Kansas City Council is aiming to make the city a “safe haven” for those seeking gender-affirming health care.
A new resolution passed Thursday by the council on a vote of 11-1, with council member Heather Hall voting no.
The resolution, sponsored by Mayor Quinton Lucas and council members Andrea Bough and Eric Bunch, would instruct city personnel not to participate in the enforcement of several laws and an emergency order targeting transgender people in Missouri.
Kansas City has become a battleground of sorts for transgender rights in recent months, with Republican lawmakers on both sides of the state line pushing bills to regulate the lives of transgender and non-binary individuals ranging from school sports to public bathrooms to health care access.
“Resolutions are a statement of our intent,” Bough told The Star. “It sets a tone about how we view the trans community… (and) how we address and welcome all people.”
Kansas City’s resolution will mostly apply to the actions of city agencies, which play limited roles in enforcing state restrictions and penalizing those who violate them. If Missouri lawmakers decide that providing gender-affirming care is a crime, city employees will be excused from reporting or assisting investigations into providers and patients.
“The efficacy of this is based upon what we end up with in Jefferson City,” Lucas said in the committee hearing on the proposal Wednesday morning.
Here’s what the resolution says, and what it could mean for Kansas Citians.
What will the transgender safe haven resolution change in the city?
Essentially, the resolution gives city employees permission to look the other way when it comes to state laws targeting transgender people. The language of the resolution instructs city staff to treat the enforcement of laws banning gender-affirming health care as “their lowest priority.”
This might look like the city’s health department refusing to share data on trans patients with the state, the parks department allowing trans girls to join a female sports team at summer camp or a city code inspector putting reports of a gender-affirming clinic at the bottom of their agenda.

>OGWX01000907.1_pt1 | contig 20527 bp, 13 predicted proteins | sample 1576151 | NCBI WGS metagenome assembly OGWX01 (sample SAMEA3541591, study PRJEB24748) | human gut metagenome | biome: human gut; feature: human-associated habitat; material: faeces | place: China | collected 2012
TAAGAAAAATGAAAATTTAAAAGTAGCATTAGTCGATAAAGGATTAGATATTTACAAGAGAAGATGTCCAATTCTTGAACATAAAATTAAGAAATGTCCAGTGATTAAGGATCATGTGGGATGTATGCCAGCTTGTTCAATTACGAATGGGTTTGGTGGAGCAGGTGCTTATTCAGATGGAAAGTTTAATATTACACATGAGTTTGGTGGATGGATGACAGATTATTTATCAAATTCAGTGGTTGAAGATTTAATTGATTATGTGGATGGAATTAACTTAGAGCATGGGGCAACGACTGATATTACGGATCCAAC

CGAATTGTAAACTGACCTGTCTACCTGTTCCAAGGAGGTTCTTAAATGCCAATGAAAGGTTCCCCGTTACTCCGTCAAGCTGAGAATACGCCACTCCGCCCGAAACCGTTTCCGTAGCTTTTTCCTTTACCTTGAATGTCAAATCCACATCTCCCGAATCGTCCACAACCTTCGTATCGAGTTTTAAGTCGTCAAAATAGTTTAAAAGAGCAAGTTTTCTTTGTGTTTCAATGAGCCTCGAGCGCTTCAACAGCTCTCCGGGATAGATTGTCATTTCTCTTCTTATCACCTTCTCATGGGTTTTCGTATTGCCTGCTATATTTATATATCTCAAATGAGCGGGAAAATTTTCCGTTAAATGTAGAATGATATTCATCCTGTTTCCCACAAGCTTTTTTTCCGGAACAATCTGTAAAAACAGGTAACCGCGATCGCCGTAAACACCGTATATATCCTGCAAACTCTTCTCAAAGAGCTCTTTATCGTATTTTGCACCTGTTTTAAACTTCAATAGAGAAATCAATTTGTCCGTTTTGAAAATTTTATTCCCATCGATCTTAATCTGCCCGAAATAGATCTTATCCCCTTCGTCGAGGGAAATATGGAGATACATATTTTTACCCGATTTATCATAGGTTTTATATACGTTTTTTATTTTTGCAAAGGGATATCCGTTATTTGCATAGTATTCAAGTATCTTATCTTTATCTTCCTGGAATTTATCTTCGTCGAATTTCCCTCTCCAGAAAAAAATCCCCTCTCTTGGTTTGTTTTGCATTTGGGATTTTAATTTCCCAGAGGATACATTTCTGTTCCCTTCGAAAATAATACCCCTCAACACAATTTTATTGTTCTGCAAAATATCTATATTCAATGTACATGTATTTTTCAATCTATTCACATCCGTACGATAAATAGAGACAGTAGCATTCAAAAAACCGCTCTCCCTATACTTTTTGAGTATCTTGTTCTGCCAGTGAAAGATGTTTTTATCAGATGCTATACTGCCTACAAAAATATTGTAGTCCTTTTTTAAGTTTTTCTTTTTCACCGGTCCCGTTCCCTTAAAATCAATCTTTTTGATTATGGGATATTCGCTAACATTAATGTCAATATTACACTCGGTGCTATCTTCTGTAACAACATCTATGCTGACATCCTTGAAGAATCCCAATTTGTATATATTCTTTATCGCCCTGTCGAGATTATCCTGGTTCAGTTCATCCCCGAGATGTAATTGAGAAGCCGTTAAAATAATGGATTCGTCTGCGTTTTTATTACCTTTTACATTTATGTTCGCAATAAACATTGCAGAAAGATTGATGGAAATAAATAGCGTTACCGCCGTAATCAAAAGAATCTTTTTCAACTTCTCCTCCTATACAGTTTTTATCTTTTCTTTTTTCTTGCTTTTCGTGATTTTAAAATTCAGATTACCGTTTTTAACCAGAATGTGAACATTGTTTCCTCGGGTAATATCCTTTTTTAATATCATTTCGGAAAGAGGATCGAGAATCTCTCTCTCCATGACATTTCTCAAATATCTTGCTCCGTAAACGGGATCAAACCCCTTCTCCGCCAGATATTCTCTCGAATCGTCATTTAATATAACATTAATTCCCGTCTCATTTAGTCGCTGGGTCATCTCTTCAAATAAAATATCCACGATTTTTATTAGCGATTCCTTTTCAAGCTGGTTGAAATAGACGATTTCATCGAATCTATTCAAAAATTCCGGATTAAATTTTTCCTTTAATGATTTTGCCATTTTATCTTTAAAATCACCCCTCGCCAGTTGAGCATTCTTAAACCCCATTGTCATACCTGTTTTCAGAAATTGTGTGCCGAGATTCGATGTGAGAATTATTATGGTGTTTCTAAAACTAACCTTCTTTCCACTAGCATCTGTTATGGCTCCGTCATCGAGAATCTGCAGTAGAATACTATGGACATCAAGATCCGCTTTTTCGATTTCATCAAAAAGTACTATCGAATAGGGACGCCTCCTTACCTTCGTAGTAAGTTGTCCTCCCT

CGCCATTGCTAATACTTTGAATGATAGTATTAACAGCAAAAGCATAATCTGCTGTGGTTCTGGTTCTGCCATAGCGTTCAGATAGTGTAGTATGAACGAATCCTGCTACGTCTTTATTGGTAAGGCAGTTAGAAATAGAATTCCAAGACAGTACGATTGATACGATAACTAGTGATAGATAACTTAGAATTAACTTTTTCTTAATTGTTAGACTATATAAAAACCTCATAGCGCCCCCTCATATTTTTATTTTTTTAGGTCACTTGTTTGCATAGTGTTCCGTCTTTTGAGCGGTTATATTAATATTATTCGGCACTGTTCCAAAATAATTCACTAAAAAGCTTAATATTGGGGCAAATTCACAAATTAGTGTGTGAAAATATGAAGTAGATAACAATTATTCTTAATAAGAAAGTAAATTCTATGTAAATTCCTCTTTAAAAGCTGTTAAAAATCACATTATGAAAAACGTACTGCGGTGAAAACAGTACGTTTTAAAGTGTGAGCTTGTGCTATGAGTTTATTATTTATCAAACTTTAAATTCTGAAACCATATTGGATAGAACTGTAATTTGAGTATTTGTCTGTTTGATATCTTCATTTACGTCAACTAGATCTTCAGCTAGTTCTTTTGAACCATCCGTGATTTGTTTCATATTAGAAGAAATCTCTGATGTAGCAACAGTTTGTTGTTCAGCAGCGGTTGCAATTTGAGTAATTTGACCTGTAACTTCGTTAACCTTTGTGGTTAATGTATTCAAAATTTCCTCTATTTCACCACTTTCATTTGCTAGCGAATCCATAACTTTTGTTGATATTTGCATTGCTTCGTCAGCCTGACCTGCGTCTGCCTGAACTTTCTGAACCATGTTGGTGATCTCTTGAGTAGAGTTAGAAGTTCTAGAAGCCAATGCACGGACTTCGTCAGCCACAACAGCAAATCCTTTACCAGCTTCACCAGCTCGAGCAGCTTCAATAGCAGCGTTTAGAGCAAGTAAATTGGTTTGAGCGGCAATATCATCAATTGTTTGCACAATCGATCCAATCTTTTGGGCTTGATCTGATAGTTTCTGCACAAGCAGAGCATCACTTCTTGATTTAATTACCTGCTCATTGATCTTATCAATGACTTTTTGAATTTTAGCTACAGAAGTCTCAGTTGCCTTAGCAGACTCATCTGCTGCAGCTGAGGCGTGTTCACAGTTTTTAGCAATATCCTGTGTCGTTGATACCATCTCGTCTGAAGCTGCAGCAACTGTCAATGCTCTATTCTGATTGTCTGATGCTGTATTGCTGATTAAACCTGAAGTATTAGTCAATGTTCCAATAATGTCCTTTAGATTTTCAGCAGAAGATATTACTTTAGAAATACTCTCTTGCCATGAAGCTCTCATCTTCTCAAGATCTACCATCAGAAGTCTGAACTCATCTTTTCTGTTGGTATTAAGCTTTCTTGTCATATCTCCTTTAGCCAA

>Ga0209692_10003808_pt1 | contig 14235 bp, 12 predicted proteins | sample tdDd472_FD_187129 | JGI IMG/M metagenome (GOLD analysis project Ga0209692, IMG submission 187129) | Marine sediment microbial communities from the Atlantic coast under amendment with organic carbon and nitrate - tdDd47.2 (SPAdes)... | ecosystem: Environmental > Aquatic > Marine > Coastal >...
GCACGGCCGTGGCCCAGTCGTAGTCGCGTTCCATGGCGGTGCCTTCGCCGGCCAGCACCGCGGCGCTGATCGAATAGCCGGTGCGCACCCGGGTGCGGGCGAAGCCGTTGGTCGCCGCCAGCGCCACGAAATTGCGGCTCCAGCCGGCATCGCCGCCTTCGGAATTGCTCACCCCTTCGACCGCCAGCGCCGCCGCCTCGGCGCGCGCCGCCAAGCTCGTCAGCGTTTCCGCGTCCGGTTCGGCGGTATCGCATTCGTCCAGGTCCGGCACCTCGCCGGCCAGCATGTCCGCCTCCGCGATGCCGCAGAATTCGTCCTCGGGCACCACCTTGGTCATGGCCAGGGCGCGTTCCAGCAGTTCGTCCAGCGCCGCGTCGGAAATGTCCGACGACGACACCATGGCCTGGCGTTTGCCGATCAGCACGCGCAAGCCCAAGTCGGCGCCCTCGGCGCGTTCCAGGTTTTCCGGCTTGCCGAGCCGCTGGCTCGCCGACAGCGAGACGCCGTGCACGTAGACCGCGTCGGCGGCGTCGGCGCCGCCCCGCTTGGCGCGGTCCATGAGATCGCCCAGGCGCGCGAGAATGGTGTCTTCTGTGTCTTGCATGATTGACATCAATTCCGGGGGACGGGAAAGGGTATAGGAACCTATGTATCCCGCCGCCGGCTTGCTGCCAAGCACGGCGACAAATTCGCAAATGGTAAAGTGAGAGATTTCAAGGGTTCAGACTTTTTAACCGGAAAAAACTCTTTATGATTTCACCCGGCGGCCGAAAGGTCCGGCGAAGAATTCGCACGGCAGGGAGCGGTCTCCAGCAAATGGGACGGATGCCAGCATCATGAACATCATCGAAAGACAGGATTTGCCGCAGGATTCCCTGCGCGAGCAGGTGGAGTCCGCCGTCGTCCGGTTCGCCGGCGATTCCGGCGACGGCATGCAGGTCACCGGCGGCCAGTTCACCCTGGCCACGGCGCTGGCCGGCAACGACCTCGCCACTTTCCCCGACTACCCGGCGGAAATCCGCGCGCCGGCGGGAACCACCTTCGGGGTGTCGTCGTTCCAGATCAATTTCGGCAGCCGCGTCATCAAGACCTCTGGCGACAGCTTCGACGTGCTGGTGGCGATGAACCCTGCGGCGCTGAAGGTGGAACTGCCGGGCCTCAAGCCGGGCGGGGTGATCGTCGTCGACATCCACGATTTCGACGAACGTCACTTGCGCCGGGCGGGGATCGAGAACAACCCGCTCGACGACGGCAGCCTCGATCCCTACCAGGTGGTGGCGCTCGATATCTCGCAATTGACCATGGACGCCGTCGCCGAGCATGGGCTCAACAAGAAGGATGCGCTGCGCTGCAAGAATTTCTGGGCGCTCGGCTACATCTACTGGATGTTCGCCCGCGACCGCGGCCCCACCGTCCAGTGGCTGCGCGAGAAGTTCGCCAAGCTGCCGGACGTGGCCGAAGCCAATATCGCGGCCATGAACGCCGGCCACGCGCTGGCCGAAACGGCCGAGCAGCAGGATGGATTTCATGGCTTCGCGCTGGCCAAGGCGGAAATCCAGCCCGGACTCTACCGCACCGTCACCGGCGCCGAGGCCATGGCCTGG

“We are, in essence, giving our (city) employees cover by saying, we don’t expect you to prosecute, to assist, to do certain things that are covered in the resolution,” Bough told The Star.
The resolution adds that the city won’t enforce other jurisdictions’ laws against gender-affirming care, and won’t release information or assist in turning people over for providing or receiving this care.
Lucas compared the resolution to the city’s approach to marijuana in recent years: The drug was technically illegal to possess and use under state law until this past December, but Kansas City and Jackson County chose to not punish people for marijuana possession.
“We’re not going to prioritize prosecuting our trans community,” Bough said in Wednesday’s hearing. “We are going to prioritize what we are here to do as a local government.”
What are the limits of the transgender safe haven resolution?
Several groups won’t see a change in their roles around gender-affirming health care under the new resolution. One of these groups is municipal prosecutors. That’s because they only pursue cases against those who violate city ordinances — not state orders or laws.
“There is nothing in the code of ordinances that would create an enforcement possibility for the city prosecutor’s office. So this actually does not apply, necessarily, to them,” Mayor Lucas said during Wednesday’s hearing.
Instead, county prosecutors will decide how to enforce Bailey’s ruling and any subsequent laws restricting trans health care. The city’s resolution wouldn’t have any impact on them.
Kansas City’s LGBTQ Commission has sent requests to Jackson, Clay, Platte and Cass County prosecutors asking them to adopt similar “safe haven” measures. So far, none of them have responded to The Star’s questions about how they plan to enforce Bailey’s ruling if it goes into effect.
Providers like doctors and pharmacists are licensed at the state level, which means their professional qualifications could be at risk if they violate the statewide emergency ruling.
“Safe haven” status in Kansas City is unlikely to change that, since the city doesn’t control the state boards that control this licensing. Instead, it may only discourage some city employees from reporting violations of the state ruling.
Another group that would not be impacted is the Kansas City Police Department.
The KCPD is the only police force in Missouri that’s controlled by a state board rather than being controlled locally. That means city officials can’t directly set police priorities — although a line in the resolution “encourages” the department to adopt a similar safe haven policy.
“I recognize the limitations of what we’re doing,” Council Member Bough told The Star. “There’s some symbolic nature to it. (But) we are doing what we can within the confines of the separation of state and local government.”
Do you have more questions about Kansas City’s policies towards gender-affirming health care? Ask the Service Journalism team at firstname.lastname@example.org.